Nationality: French. Born: Jacques Pierre Louis Rivette in Rouen, 1 March 1928. Education: Lycée Corneille, Rouen. Career: Moved to Paris, began writing for Gazette du cinéma, 1950; writer for Cahiers du Cinéma, from 1952; worked on films in various capacities, 1952–56; directed first film in 35mm, Le Coup de berger, 1956, co-scripted with Chabrol, and featuring Godard and Truffaut in small roles; first feature, Paris nous appartient, released 1961; editor-in-chief, Cahiers du Cinéma, 1963–65; director for French TV, from late 1960s. Awards: Berlin Film Award, for The Gang of Four, 1989.
Films as Director:
Aux Quatre Coins; Le Quadrille
Le Coup de berger (+ co-sc)
Paris nous appartient (Paris Belongs to Us) (+ role as party guest)
L'Amour fou (+ co-sc)
Out 1: noli me tangere (for TV, never released)
Out 1: ombre (+ co-sc); Céline et Julie vont en bateau (Célineand Julie Go Boating) (+ co-sc)
Duelle (Twilight) (+ co-sc); Noroît (Northwest) (+ co-sc)
Merry-Go-Round (+ co-sc) (released 1983)
Le Pont du Nord (North Bridge); Paris s'en va
L'Amour par terre
Hurlevent (Wuthering Heights)
La Bande des quatre
Belle noiseuse (+ sc)
La Belle Noiseuse
Jeanne la Pucelle
Haut Bas Fragile (+ sc)
Secret defense (Secret Defense) (+ sc)
Va Savoir! (+ sc)
French Cancan (Renoir) (asst); Une Visite (Truffaut) (ph)
Chronique d'un été (Chronicle of a Summer) (Morin and Rouch) (role as Marilu's Boyfriend)
By RIVETTE: articles—
Regular contributor to Cahiers du Cinéma (Paris), 1952–69, and to Arts (Paris), 1950s.
Interviews, in Sight and Sound (London), Autumn 1963 and Autumn 1974.
Interview, in Les Lettres Françaises (Paris), April 1966.
Interview, in Cahiers du Cinéma (Paris), September 1968.
Interview, in Film Comment (New York), September/October 1974.
Interview, in Film Quarterly (Berkeley), Winter 1974/75.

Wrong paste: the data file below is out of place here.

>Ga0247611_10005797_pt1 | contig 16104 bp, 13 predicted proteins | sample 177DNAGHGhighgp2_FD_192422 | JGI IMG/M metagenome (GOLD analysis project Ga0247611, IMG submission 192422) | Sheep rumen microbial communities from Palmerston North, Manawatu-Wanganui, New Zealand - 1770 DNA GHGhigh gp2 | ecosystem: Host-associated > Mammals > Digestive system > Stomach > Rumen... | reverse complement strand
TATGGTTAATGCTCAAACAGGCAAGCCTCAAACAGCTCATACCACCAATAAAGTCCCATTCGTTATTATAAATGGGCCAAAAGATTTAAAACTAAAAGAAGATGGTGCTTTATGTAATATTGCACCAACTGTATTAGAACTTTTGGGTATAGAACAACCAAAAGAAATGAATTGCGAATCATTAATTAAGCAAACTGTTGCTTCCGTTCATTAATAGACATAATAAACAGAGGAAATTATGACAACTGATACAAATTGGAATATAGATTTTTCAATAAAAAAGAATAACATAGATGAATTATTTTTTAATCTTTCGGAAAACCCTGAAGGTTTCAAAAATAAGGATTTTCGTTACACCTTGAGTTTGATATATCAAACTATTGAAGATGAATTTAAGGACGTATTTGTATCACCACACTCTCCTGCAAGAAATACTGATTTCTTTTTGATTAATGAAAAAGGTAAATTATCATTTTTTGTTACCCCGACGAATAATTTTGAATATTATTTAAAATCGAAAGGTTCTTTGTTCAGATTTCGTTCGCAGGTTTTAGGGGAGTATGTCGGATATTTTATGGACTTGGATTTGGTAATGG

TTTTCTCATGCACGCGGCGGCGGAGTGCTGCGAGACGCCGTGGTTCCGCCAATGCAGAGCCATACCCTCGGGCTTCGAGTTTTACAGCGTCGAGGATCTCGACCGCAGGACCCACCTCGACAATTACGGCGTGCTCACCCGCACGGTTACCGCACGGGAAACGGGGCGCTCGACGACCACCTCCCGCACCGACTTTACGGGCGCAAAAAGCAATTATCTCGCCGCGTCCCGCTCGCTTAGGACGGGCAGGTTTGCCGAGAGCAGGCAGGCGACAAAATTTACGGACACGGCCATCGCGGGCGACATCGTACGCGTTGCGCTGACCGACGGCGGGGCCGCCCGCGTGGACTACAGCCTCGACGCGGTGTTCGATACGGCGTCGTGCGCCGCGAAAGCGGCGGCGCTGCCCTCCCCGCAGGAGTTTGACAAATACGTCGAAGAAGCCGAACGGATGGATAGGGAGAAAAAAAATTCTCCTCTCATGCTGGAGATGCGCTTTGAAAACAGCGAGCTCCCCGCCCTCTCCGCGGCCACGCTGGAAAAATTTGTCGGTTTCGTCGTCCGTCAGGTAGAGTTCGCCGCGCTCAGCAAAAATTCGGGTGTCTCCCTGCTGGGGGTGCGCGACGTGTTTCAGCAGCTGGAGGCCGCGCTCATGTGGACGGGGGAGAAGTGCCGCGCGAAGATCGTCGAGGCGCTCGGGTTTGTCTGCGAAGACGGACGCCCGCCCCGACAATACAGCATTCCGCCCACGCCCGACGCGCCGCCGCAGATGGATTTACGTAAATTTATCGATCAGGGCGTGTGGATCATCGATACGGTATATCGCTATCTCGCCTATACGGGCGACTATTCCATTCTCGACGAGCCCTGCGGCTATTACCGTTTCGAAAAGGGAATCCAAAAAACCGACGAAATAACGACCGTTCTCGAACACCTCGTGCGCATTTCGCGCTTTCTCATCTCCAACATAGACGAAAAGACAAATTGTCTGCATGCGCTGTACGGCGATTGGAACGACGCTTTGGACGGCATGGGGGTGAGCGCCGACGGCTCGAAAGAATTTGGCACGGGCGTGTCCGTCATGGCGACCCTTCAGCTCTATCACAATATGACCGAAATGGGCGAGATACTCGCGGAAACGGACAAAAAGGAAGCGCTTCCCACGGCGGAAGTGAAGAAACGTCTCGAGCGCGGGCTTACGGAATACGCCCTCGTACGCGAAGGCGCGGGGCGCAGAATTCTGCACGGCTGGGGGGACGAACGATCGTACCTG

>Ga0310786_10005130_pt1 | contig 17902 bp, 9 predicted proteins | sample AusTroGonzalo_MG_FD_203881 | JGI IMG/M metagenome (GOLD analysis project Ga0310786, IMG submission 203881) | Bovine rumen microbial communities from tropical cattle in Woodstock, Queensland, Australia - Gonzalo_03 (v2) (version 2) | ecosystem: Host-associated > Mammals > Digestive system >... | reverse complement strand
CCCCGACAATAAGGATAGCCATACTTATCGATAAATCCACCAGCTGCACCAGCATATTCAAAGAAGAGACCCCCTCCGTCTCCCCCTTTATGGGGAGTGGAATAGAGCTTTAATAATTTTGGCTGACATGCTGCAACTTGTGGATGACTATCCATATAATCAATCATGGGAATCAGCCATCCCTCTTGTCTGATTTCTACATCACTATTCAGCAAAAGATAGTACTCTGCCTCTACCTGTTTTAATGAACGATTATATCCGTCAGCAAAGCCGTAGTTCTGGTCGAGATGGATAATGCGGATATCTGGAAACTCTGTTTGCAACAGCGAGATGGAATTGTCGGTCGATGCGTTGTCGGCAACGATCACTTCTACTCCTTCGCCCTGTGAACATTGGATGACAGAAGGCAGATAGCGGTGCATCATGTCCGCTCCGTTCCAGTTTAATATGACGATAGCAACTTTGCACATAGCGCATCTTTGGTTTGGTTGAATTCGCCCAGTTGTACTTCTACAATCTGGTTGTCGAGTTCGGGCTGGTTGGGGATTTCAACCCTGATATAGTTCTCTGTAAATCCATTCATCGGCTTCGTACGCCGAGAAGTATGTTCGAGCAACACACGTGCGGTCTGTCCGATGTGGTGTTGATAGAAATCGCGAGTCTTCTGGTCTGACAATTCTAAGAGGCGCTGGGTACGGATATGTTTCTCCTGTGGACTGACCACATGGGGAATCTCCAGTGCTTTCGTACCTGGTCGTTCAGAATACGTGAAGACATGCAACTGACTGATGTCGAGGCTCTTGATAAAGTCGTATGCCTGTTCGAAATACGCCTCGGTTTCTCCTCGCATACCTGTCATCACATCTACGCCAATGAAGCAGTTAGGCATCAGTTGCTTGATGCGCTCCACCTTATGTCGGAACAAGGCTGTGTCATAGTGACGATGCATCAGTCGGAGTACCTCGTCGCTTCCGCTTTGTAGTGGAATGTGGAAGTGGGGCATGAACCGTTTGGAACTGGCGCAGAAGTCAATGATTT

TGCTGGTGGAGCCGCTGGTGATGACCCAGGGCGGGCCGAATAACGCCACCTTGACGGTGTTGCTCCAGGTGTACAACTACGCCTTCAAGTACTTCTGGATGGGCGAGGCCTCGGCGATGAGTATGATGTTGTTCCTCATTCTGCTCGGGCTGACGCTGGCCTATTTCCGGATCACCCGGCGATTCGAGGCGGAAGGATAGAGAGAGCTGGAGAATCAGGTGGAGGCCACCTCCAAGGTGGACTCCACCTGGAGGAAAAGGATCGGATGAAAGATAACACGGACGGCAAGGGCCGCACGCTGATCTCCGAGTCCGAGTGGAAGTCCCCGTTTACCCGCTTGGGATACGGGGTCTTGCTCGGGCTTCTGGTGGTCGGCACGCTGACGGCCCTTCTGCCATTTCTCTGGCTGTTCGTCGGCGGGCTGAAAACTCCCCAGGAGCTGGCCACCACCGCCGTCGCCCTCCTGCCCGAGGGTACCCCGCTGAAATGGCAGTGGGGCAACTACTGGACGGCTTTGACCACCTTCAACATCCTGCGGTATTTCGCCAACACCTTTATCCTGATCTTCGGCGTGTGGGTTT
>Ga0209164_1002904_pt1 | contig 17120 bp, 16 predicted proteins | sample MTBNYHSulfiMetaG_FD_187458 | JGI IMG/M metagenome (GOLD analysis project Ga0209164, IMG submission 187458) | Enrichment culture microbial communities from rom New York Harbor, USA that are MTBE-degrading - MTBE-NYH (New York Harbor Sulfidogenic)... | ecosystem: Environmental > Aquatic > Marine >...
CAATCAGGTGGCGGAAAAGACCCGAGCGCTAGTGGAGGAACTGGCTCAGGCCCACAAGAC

Interview with S. Daney and J. Narboni, in Cahiers du Cinéma (Paris), May 1981.
Interview with P. Carcassonne and others, in Cinématographe (Paris), March 1982.
Interview with Joël Magny, in Cahiers du Cinéma (Paris), June 1991.
Interview with Frédéric Strauss, in Cahiers du Cinéma (Paris), February 1993.
On RIVETTE: books—
Armes, Roy, French Cinema since 1946: Vol 2—The Personal Style, New York, 1966.
Monaco, James, The New Wave, New York, 1976.
Rosenbaum, Jonathan, editor, Rivette: Texts and Interviews, London, 1977.
On RIVETTE: articles—
Burch, Noël, "Qu'est-ce que la Nouvelle Vague?," in Film Quarterly (Berkeley), Winter 1959.
Tyler, Parker, "The Lady Called A: or, If Jules and Jim Had Only Lived at Marienbad," in Film Culture (New York), Summer 1962.
Stein, E., "Suzanne Simonin, Diderot's Nun," in Sight and Sound (London), Summer 1966.
Lloyd, P., "Jacques Rivette and L'Amour Fou," in Monogram (London), Summer 1971.
"Rivette Issue" of Cinéma (Paris), March 1975.
Bassan, Raphaël, "Sur l'oeuvre de Jacques Rivette," in Image et Son (Paris), October 1981.
Chevrie, M., "Jacques Rivette, la ligne et l'aventure," in Cahiers duCinéma (Paris), October 1984.